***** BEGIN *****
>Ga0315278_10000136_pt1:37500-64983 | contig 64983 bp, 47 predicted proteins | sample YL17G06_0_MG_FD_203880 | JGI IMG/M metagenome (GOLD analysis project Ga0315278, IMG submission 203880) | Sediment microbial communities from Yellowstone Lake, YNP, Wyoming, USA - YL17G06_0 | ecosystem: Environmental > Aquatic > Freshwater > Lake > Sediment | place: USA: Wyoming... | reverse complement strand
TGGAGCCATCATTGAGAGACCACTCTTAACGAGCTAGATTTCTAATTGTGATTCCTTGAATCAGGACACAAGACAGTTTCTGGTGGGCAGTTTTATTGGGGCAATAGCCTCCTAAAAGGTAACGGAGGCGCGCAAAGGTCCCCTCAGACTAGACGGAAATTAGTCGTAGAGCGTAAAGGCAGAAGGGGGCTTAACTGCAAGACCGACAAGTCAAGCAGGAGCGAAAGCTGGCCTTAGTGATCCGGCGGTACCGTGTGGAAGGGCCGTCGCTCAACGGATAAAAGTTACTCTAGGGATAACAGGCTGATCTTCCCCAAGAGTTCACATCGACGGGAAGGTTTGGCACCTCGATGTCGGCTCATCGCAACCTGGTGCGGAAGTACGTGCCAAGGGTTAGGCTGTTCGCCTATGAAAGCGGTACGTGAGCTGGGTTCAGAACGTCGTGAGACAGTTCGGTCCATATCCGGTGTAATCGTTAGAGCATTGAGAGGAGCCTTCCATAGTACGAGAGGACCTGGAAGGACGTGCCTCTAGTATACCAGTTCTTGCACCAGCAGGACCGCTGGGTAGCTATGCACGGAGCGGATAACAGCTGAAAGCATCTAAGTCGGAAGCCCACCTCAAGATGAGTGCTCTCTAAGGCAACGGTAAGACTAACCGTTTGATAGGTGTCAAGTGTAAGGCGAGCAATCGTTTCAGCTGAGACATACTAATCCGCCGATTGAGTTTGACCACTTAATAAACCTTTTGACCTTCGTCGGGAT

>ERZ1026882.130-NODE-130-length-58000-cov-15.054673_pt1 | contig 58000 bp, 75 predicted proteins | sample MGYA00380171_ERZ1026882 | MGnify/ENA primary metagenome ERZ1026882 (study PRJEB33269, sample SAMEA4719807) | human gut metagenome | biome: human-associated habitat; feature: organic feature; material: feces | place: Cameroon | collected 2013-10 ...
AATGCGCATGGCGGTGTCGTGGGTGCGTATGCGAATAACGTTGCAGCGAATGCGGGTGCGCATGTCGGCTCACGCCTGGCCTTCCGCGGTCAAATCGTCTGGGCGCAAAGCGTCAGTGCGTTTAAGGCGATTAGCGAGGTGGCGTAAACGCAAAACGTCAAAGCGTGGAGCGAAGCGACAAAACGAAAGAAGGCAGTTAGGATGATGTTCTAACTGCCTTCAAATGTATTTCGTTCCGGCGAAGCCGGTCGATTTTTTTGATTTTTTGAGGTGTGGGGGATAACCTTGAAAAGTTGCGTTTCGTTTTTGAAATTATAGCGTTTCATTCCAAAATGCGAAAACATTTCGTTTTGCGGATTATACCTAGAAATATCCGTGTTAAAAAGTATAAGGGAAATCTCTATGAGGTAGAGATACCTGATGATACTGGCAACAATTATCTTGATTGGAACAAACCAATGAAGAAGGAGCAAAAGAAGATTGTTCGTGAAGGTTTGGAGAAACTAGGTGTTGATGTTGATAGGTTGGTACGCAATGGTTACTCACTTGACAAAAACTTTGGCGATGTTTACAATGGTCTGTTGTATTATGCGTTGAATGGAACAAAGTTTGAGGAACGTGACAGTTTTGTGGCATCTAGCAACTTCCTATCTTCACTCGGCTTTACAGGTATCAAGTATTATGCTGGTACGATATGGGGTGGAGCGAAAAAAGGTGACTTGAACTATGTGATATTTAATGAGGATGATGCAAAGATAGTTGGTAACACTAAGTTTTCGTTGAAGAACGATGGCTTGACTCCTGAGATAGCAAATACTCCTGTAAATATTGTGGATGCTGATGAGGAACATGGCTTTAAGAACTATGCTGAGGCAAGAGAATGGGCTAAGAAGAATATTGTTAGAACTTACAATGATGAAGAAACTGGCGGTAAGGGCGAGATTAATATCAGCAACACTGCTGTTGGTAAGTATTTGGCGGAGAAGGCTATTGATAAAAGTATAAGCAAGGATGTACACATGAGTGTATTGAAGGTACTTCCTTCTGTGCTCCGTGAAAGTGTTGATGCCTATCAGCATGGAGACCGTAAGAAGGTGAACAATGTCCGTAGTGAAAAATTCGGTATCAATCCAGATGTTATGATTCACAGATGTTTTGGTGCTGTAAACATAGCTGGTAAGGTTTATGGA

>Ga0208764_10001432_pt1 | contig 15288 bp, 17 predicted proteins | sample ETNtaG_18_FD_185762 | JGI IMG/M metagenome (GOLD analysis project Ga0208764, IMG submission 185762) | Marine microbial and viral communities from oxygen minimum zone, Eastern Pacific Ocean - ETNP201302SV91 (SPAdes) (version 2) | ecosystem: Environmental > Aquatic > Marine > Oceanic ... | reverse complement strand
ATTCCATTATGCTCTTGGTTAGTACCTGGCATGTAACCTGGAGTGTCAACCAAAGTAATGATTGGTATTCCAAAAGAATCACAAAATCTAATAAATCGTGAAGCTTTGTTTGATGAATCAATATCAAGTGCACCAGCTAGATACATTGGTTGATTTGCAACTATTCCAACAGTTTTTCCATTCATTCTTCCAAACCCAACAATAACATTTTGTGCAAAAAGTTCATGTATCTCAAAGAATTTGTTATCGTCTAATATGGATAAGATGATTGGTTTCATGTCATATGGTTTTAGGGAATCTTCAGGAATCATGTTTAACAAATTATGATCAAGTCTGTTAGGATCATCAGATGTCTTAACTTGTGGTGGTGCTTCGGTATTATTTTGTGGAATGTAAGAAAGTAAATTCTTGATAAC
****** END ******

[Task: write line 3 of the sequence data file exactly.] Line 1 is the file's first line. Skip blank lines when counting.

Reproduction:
>ERZ1026882.130-NODE-130-length-58000-cov-15.054673_pt1 | contig 58000 bp, 75 predicted proteins | sample MGYA00380171_ERZ1026882 | MGnify/ENA primary metagenome ERZ1026882 (study PRJEB33269, sample SAMEA4719807) | human gut metagenome | biome: human-associated habitat; feature: organic feature; material: feces | place: Cameroon | collected 2013-10 ...